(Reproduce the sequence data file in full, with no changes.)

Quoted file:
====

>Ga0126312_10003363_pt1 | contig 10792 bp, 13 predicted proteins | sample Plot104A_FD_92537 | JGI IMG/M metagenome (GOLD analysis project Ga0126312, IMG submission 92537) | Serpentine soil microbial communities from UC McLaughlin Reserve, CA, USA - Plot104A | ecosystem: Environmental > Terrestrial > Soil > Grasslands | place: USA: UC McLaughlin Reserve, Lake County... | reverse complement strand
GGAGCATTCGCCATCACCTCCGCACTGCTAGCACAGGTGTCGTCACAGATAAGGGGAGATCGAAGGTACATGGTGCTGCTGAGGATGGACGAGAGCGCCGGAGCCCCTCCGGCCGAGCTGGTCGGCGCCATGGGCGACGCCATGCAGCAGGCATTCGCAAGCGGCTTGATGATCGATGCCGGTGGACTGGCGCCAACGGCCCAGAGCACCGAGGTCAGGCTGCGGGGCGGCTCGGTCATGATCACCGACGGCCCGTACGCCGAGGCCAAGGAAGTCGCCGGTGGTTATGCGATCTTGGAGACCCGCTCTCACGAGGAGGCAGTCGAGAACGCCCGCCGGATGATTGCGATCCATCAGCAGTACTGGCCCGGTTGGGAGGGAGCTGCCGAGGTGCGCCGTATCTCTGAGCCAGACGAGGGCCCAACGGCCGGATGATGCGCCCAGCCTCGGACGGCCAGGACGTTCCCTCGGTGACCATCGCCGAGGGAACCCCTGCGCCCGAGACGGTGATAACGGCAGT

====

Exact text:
>Ga0126312_10003363_pt1 | contig 10792 bp, 13 predicted proteins | sample Plot104A_FD_92537 | JGI IMG/M metagenome (GOLD analysis project Ga0126312, IMG submission 92537) | Serpentine soil microbial communities from UC McLaughlin Reserve, CA, USA - Plot104A | ecosystem: Environmental > Terrestrial > Soil > Grasslands | place: USA: UC McLaughlin Reserve, Lake County... | reverse complement strand
GGAGCATTCGCCATCACCTCCGCACTGCTAGCACAGGTGTCGTCACAGATAAGGGGAGATCGAAGGTACATGGTGCTGCTGAGGATGGACGAGAGCGCCGGAGCCCCTCCGGCCGAGCTGGTCGGCGCCATGGGCGACGCCATGCAGCAGGCATTCGCAAGCGGCTTGATGATCGATGCCGGTGGACTGGCGCCAACGGCCCAGAGCACCGAGGTCAGGCTGCGGGGCGGCTCGGTCATGATCACCGACGGCCCGTACGCCGAGGCCAAGGAAGTCGCCGGTGGTTATGCGATCTTGGAGACCCGCTCTCACGAGGAGGCAGTCGAGAACGCCCGCCGGATGATTGCGATCCATCAGCAGTACTGGCCCGGTTGGGAGGGAGCTGCCGAGGTGCGCCGTATCTCTGAGCCAGACGAGGGCCCAACGGCCGGATGATGCGCCCAGCCTCGGACGGCCAGGACGTTCCCTCGGTGACCATCGCCGAGGGAACCCCTGCGCCCGAGACGGTGATAACGGCAGT